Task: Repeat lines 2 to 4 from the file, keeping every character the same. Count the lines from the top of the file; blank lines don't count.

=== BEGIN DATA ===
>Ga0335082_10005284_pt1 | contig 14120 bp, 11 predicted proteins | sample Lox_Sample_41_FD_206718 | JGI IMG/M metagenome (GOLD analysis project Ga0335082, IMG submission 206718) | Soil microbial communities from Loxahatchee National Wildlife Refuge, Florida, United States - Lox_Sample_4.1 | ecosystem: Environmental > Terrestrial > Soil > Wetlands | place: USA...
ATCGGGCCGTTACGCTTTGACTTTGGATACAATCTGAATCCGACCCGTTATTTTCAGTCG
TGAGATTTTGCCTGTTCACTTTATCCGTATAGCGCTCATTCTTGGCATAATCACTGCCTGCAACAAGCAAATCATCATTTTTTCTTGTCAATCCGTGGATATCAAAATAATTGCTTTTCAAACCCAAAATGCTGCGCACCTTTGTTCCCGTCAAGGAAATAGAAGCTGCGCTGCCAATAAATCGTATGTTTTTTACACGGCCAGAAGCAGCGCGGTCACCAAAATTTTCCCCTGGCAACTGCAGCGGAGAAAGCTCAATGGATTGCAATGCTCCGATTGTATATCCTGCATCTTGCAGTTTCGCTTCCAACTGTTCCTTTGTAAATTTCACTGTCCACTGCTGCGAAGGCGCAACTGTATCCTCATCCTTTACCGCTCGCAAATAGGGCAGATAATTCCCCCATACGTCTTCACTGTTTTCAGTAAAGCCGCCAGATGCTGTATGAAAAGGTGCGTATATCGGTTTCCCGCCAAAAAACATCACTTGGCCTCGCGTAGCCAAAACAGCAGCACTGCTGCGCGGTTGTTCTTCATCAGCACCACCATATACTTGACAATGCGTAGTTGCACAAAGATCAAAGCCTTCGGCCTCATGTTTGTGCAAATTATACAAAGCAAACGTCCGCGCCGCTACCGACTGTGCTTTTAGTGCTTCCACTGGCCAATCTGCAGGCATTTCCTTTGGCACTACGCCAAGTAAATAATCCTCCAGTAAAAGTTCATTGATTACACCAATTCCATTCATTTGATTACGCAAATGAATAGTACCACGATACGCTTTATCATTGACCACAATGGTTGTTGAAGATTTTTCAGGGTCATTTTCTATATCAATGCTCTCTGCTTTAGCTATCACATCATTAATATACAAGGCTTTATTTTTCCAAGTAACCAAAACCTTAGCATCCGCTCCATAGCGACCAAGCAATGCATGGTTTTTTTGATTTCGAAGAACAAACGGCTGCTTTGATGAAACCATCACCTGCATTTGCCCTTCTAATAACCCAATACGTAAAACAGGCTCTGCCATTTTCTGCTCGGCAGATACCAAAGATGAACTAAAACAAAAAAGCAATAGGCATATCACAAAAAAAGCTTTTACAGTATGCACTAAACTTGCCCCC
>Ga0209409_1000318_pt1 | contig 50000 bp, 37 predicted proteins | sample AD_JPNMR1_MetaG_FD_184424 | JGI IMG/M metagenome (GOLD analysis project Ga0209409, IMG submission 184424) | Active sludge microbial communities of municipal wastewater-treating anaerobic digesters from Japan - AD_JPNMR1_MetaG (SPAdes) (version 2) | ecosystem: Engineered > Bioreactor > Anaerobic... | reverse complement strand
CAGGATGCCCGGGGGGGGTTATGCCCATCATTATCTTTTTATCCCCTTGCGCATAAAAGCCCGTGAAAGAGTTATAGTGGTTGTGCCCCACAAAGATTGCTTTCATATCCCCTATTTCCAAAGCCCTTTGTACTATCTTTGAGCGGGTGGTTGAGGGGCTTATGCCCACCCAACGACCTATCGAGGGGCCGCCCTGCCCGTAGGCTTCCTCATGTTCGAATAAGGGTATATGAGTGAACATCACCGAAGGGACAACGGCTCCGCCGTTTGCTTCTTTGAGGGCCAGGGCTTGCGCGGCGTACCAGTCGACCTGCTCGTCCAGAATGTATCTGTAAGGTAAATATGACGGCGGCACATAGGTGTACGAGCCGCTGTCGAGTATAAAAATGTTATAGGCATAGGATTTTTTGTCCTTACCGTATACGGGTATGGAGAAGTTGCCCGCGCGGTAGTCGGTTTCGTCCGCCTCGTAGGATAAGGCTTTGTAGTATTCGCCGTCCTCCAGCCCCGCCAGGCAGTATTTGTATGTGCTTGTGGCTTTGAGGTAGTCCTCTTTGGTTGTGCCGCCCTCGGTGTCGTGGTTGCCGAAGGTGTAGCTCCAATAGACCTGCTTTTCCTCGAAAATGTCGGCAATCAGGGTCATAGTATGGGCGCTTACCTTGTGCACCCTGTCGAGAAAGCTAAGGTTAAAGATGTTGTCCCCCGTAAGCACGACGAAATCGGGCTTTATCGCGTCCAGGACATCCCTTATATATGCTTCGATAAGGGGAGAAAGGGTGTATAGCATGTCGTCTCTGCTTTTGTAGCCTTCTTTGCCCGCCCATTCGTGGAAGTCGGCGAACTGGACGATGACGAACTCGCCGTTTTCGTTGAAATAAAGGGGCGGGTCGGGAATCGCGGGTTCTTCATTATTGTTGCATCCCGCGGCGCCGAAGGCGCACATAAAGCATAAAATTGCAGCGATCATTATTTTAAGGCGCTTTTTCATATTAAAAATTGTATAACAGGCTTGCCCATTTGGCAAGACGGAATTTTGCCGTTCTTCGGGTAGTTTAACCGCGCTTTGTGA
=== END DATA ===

ATCGGGCCGTTACGCTTTGACTTTGGATACAATCTGAATCCGACCCGTTATTTTCAGTCG
TGAGATTTTGCCTGTTCACTTTATCCGTATAGCGCTCATTCTTGGCATAATCACTGCCTGCAACAAGCAAATCATCATTTTTTCTTGTCAATCCGTGGATATCAAAATAATTGCTTTTCAAACCCAAAATGCTGCGCACCTTTGTTCCCGTCAAGGAAATAGAAGCTGCGCTGCCAATAAATCGTATGTTTTTTACACGGCCAGAAGCAGCGCGGTCACCAAAATTTTCCCCTGGCAACTGCAGCGGAGAAAGCTCAATGGATTGCAATGCTCCGATTGTATATCCTGCATCTTGCAGTTTCGCTTCCAACTGTTCCTTTGTAAATTTCACTGTCCACTGCTGCGAAGGCGCAACTGTATCCTCATCCTTTACCGCTCGCAAATAGGGCAGATAATTCCCCCATACGTCTTCACTGTTTTCAGTAAAGCCGCCAGATGCTGTATGAAAAGGTGCGTATATCGGTTTCCCGCCAAAAAACATCACTTGGCCTCGCGTAGCCAAAACAGCAGCACTGCTGCGCGGTTGTTCTTCATCAGCACCACCATATACTTGACAATGCGTAGTTGCACAAAGATCAAAGCCTTCGGCCTCATGTTTGTGCAAATTATACAAAGCAAACGTCCGCGCCGCTACCGACTGTGCTTTTAGTGCTTCCACTGGCCAATCTGCAGGCATTTCCTTTGGCACTACGCCAAGTAAATAATCCTCCAGTAAAAGTTCATTGATTACACCAATTCCATTCATTTGATTACGCAAATGAATAGTACCACGATACGCTTTATCATTGACCACAATGGTTGTTGAAGATTTTTCAGGGTCATTTTCTATATCAATGCTCTCTGCTTTAGCTATCACATCATTAATATACAAGGCTTTATTTTTCCAAGTAACCAAAACCTTAGCATCCGCTCCATAGCGACCAAGCAATGCATGGTTTTTTTGATTTCGAAGAACAAACGGCTGCTTTGATGAAACCATCACCTGCATTTGCCCTTCTAATAACCCAATACGTAAAACAGGCTCTGCCATTTTCTGCTCGGCAGATACCAAAGATGAACTAAAACAAAAAAGCAATAGGCATATCACAAAAAAAGCTTTTACAGTATGCACTAAACTTGCCCCC
>Ga0209409_1000318_pt1 | contig 50000 bp, 37 predicted proteins | sample AD_JPNMR1_MetaG_FD_184424 | JGI IMG/M metagenome (GOLD analysis project Ga0209409, IMG submission 184424) | Active sludge microbial communities of municipal wastewater-treating anaerobic digesters from Japan - AD_JPNMR1_MetaG (SPAdes) (version 2) | ecosystem: Engineered > Bioreactor > Anaerobic... | reverse complement strand